Public School Choice in the District of Columbia: A Descriptive Analysis

Josh Pierson

 

Forget federal politics for a minute. There is one
area where Washington deserves kudos for its leadership: school choice. As this
Center for Analysis of Longitudinal Data in Education Research (CALDER) brief
explains, D.C. has one of the most extensive choice programs in the nation.
During the 2008-09 year, only 35 percent of District students attended their
traditional neighborhood school. The others could be found attending
“out-of-boundary” publics (31 percent) or charter schools (34 percent). Furthermore,
choice programs seem to be reaching those who need them most—poor and minority youngsters
are significantly more likely to exercise choice than their affluent and white
peers. Data also show a willingness to add several miles to the daily commute
in order to attend the school of their choice. Of course, D.C.’s choice
initiative isn’t flawless. This study finds evidence of “cream-skimming”—whereby
relatively high-scoring students (still poor and minority, mind you) are likelier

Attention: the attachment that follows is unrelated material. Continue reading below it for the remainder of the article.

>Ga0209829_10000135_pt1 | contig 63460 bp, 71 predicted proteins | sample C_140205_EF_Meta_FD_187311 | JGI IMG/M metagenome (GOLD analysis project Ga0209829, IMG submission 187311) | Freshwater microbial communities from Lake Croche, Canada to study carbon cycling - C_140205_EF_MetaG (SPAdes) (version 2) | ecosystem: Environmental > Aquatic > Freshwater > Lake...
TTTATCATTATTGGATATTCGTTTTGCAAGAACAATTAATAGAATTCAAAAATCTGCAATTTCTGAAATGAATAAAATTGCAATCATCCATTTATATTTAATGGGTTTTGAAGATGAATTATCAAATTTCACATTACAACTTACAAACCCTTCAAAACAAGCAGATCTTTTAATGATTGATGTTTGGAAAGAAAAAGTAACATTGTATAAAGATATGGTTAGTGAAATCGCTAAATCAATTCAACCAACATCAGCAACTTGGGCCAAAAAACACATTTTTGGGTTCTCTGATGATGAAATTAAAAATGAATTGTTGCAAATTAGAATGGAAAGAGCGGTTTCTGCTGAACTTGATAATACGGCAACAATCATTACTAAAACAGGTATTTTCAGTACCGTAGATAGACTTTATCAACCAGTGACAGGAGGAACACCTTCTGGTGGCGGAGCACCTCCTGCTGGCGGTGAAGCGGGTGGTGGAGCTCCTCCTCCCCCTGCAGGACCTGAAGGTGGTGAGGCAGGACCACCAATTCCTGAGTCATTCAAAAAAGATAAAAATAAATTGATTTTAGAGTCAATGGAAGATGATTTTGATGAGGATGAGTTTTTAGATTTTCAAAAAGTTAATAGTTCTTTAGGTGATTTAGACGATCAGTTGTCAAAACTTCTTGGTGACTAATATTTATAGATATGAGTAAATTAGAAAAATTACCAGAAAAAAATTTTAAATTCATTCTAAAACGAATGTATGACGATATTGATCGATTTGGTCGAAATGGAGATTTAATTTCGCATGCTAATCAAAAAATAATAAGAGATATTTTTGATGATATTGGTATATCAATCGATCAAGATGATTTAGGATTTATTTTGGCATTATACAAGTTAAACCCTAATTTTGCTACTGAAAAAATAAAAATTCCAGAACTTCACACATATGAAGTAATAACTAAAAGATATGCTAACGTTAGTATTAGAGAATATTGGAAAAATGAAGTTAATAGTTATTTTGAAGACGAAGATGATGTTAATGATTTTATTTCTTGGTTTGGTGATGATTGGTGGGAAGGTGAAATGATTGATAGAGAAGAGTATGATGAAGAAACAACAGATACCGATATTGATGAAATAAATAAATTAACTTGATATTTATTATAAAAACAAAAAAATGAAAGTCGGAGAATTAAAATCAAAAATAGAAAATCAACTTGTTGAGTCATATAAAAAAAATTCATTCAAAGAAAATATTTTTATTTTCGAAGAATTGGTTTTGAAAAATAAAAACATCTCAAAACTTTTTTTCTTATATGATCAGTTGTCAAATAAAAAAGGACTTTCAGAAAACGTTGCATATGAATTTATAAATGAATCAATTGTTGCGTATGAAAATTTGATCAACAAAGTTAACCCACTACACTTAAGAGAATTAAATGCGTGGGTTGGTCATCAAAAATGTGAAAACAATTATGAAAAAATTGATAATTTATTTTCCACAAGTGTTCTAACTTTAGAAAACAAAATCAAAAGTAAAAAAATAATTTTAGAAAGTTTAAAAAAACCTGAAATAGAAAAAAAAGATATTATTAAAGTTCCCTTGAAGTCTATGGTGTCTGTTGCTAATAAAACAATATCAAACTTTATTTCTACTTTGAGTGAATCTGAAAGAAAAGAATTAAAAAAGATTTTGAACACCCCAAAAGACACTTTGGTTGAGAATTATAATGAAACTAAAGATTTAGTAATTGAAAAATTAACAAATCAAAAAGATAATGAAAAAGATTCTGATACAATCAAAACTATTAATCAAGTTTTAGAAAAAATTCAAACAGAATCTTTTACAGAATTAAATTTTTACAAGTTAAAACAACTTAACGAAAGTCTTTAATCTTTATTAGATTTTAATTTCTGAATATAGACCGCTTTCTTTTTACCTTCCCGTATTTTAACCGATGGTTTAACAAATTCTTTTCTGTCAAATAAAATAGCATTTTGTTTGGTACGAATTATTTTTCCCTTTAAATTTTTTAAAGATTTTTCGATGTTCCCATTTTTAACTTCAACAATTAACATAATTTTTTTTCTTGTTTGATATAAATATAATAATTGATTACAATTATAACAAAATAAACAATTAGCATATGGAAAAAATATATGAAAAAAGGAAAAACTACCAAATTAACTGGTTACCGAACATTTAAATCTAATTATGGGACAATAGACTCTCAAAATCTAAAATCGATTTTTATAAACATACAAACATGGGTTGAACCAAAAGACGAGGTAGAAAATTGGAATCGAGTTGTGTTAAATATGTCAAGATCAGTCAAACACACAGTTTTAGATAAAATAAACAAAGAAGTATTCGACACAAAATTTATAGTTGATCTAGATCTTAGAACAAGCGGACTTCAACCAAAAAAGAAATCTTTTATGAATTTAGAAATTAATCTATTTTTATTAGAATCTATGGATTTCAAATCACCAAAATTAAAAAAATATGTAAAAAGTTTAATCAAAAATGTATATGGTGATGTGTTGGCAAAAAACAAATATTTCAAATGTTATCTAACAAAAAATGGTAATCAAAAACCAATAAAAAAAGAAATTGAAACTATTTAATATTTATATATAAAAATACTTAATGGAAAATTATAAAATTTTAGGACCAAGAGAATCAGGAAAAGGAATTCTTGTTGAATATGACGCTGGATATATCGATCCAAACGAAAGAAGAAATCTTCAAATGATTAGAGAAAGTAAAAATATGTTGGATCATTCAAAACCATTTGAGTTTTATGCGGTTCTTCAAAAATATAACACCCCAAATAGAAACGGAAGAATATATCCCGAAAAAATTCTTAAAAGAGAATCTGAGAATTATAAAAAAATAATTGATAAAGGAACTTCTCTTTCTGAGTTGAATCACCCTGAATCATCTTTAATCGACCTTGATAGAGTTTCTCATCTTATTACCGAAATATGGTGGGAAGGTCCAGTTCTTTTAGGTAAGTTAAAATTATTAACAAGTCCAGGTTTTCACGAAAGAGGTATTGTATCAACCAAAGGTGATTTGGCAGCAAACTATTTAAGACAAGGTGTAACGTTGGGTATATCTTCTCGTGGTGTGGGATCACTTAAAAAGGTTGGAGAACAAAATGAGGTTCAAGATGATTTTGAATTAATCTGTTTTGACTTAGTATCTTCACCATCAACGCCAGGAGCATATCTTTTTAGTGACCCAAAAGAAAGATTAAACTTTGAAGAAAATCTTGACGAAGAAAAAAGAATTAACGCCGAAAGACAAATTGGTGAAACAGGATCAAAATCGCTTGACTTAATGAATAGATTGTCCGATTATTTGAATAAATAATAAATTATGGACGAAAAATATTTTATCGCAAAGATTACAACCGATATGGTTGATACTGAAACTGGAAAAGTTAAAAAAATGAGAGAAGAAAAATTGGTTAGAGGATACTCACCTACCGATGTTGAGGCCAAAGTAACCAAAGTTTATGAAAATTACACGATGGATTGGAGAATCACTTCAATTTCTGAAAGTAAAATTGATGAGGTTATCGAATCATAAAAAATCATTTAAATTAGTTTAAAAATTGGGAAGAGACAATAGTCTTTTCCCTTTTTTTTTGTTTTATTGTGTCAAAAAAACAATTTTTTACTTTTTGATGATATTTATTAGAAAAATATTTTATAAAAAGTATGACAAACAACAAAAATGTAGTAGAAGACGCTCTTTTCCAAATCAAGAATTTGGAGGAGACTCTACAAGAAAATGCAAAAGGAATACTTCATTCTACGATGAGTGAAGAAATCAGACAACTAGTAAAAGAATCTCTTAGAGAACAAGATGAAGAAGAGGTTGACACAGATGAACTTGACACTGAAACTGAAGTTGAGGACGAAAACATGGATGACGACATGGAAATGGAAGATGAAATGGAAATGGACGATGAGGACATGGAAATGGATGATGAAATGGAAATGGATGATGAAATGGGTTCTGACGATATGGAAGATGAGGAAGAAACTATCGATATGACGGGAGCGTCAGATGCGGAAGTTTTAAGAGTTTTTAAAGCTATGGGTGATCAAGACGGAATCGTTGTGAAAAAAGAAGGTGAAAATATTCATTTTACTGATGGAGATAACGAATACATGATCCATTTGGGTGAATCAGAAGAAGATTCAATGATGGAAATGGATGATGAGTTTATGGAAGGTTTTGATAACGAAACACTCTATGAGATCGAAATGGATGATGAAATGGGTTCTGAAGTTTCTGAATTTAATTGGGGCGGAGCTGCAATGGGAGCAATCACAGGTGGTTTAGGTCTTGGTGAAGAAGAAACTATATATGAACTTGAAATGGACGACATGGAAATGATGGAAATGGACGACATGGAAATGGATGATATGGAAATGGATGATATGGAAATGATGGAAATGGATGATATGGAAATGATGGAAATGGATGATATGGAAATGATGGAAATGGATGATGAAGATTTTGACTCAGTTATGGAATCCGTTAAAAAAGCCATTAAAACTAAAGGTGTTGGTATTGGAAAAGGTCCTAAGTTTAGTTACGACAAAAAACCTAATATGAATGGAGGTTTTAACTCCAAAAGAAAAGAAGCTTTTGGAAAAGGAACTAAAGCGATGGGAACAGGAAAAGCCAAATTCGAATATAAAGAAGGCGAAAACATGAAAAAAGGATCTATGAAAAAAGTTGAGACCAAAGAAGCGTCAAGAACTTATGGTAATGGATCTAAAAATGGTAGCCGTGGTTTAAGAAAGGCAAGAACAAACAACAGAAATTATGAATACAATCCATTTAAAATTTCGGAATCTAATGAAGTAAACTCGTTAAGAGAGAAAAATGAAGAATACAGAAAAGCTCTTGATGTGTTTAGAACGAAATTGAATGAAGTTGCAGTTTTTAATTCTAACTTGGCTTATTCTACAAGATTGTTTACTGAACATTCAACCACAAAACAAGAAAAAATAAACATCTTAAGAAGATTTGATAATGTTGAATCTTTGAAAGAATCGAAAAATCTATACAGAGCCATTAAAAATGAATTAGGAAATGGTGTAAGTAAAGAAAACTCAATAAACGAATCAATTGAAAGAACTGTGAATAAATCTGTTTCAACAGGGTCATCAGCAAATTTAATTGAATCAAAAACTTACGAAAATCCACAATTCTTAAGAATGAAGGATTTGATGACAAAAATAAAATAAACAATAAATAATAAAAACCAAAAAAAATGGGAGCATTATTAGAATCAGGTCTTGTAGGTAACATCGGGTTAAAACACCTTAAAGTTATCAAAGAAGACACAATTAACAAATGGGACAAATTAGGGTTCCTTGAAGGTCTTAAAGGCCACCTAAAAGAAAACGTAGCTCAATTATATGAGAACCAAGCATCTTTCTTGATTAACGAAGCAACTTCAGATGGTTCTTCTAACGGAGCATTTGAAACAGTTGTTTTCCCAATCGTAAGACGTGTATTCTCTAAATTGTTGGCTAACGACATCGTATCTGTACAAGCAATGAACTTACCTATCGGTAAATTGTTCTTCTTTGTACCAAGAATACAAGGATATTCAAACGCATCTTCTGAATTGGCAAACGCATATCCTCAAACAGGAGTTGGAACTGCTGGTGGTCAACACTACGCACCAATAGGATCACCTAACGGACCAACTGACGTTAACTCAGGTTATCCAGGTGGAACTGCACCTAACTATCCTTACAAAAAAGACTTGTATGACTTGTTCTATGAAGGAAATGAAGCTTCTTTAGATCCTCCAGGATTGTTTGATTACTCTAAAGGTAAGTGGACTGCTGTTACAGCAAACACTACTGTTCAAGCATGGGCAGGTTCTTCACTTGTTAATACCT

to take advantage of choice. In D.C., students who opted into out-of-boundary public
schools entered their new school one-sixth of a standard deviation ahead of
their “staying” peers in reading and one-fifth of a standard deviation ahead in
math. (Students opting into charters significantly outperformed their “staying”
peers, as well.) A difficult issue indeed, but surely not a decisive argument
against school-choice programs, since the alternative—keeping everybody
padlocked to failing schools—is hardly preferable.

Umut Özek, “Public
School Choice in the District of Columbia: A Descriptive Analysis
,”
(Washington, D.C.: National Center for Analysis of Longitudinal Data in
Education Research, April 2011).

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